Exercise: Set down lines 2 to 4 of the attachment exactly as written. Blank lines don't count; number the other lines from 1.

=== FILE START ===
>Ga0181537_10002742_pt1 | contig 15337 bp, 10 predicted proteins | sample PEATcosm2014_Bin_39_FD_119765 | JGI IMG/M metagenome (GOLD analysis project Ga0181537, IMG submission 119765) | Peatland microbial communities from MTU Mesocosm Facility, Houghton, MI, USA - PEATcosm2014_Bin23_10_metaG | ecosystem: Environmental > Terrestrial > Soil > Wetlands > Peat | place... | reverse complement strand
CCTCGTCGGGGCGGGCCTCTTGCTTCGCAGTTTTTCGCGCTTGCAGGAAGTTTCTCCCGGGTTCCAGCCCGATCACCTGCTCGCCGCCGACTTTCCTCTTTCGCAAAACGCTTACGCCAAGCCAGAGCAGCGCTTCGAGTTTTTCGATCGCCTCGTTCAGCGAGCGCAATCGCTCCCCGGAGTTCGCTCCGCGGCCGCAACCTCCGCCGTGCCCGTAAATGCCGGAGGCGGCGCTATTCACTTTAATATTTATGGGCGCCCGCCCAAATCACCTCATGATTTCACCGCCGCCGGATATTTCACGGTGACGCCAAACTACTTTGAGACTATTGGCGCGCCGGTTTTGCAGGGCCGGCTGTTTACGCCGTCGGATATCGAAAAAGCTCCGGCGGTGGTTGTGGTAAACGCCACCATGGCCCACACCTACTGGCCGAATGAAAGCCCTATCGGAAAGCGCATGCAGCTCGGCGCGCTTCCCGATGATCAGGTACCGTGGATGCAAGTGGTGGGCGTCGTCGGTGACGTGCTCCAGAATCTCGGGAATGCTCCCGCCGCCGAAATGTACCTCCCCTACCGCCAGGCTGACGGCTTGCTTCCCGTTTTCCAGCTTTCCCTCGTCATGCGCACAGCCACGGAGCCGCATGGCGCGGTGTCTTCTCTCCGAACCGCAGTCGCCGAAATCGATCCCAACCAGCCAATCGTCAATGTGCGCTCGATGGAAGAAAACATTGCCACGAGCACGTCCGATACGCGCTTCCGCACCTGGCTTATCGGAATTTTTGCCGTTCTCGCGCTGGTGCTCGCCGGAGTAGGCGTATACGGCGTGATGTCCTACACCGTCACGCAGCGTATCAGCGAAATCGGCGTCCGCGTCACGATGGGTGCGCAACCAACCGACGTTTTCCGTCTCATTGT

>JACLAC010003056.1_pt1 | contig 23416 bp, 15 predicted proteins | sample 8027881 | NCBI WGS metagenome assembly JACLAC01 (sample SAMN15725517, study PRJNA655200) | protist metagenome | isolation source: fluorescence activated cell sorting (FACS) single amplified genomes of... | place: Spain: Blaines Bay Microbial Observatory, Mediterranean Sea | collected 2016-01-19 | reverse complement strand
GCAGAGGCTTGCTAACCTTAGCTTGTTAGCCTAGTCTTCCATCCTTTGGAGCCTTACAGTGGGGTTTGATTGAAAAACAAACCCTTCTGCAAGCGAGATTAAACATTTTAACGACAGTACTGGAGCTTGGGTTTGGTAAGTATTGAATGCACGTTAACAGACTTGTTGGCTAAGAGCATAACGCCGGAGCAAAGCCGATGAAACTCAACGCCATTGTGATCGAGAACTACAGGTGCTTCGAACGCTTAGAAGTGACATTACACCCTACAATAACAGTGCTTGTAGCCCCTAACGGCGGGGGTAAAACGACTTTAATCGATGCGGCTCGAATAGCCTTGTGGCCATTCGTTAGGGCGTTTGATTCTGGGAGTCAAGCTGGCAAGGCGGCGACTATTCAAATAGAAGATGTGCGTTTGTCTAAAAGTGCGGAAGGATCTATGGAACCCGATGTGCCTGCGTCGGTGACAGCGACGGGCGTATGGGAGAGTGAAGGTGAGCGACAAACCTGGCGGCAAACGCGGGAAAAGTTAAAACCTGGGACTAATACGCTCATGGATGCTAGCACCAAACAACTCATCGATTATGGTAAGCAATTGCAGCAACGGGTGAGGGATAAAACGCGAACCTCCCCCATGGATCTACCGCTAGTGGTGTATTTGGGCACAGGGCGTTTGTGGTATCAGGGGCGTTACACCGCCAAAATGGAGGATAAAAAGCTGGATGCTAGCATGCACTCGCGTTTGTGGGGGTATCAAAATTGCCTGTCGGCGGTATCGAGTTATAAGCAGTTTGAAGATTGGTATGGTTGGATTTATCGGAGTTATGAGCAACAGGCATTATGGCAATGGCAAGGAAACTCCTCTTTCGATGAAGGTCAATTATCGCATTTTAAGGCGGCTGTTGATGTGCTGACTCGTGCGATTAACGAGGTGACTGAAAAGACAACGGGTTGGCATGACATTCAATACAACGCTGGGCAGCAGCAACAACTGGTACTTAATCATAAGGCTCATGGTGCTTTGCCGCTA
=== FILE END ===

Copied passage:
CCTCGTCGGGGCGGGCCTCTTGCTTCGCAGTTTTTCGCGCTTGCAGGAAGTTTCTCCCGGGTTCCAGCCCGATCACCTGCTCGCCGCCGACTTTCCTCTTTCGCAAAACGCTTACGCCAAGCCAGAGCAGCGCTTCGAGTTTTTCGATCGCCTCGTTCAGCGAGCGCAATCGCTCCCCGGAGTTCGCTCCGCGGCCGCAACCTCCGCCGTGCCCGTAAATGCCGGAGGCGGCGCTATTCACTTTAATATTTATGGGCGCCCGCCCAAATCACCTCATGATTTCACCGCCGCCGGATATTTCACGGTGACGCCAAACTACTTTGAGACTATTGGCGCGCCGGTTTTGCAGGGCCGGCTGTTTACGCCGTCGGATATCGAAAAAGCTCCGGCGGTGGTTGTGGTAAACGCCACCATGGCCCACACCTACTGGCCGAATGAAAGCCCTATCGGAAAGCGCATGCAGCTCGGCGCGCTTCCCGATGATCAGGTACCGTGGATGCAAGTGGTGGGCGTCGTCGGTGACGTGCTCCAGAATCTCGGGAATGCTCCCGCCGCCGAAATGTACCTCCCCTACCGCCAGGCTGACGGCTTGCTTCCCGTTTTCCAGCTTTCCCTCGTCATGCGCACAGCCACGGAGCCGCATGGCGCGGTGTCTTCTCTCCGAACCGCAGTCGCCGAAATCGATCCCAACCAGCCAATCGTCAATGTGCGCTCGATGGAAGAAAACATTGCCACGAGCACGTCCGATACGCGCTTCCGCACCTGGCTTATCGGAATTTTTGCCGTTCTCGCGCTGGTGCTCGCCGGAGTAGGCGTATACGGCGTGATGTCCTACACCGTCACGCAGCGTATCAGCGAAATCGGCGTCCGCGTCACGATGGGTGCGCAACCAACCGACGTTTTCCGTCTCATTGT

>JACLAC010003056.1_pt1 | contig 23416 bp, 15 predicted proteins | sample 8027881 | NCBI WGS metagenome assembly JACLAC01 (sample SAMN15725517, study PRJNA655200) | protist metagenome | isolation source: fluorescence activated cell sorting (FACS) single amplified genomes of... | place: Spain: Blaines Bay Microbial Observatory, Mediterranean Sea | collected 2016-01-19 | reverse complement strand
GCAGAGGCTTGCTAACCTTAGCTTGTTAGCCTAGTCTTCCATCCTTTGGAGCCTTACAGTGGGGTTTGATTGAAAAACAAACCCTTCTGCAAGCGAGATTAAACATTTTAACGACAGTACTGGAGCTTGGGTTTGGTAAGTATTGAATGCACGTTAACAGACTTGTTGGCTAAGAGCATAACGCCGGAGCAAAGCCGATGAAACTCAACGCCATTGTGATCGAGAACTACAGGTGCTTCGAACGCTTAGAAGTGACATTACACCCTACAATAACAGTGCTTGTAGCCCCTAACGGCGGGGGTAAAACGACTTTAATCGATGCGGCTCGAATAGCCTTGTGGCCATTCGTTAGGGCGTTTGATTCTGGGAGTCAAGCTGGCAAGGCGGCGACTATTCAAATAGAAGATGTGCGTTTGTCTAAAAGTGCGGAAGGATCTATGGAACCCGATGTGCCTGCGTCGGTGACAGCGACGGGCGTATGGGAGAGTGAAGGTGAGCGACAAACCTGGCGGCAAACGCGGGAAAAGTTAAAACCTGGGACTAATACGCTCATGGATGCTAGCACCAAACAACTCATCGATTATGGTAAGCAATTGCAGCAACGGGTGAGGGATAAAACGCGAACCTCCCCCATGGATCTACCGCTAGTGGTGTATTTGGGCACAGGGCGTTTGTGGTATCAGGGGCGTTACACCGCCAAAATGGAGGATAAAAAGCTGGATGCTAGCATGCACTCGCGTTTGTGGGGGTATCAAAATTGCCTGTCGGCGGTATCGAGTTATAAGCAGTTTGAAGATTGGTATGGTTGGATTTATCGGAGTTATGAGCAACAGGCATTATGGCAATGGCAAGGAAACTCCTCTTTCGATGAAGGTCAATTATCGCATTTTAAGGCGGCTGTTGATGTGCTGACTCGTGCGATTAACGAGGTGACTGAAAAGACAACGGGTTGGCATGACATTCAATACAACGCTGGGCAGCAGCAACAACTGGTACTTAATCATAAGGCTCATGGTGCTTTGCCGCTA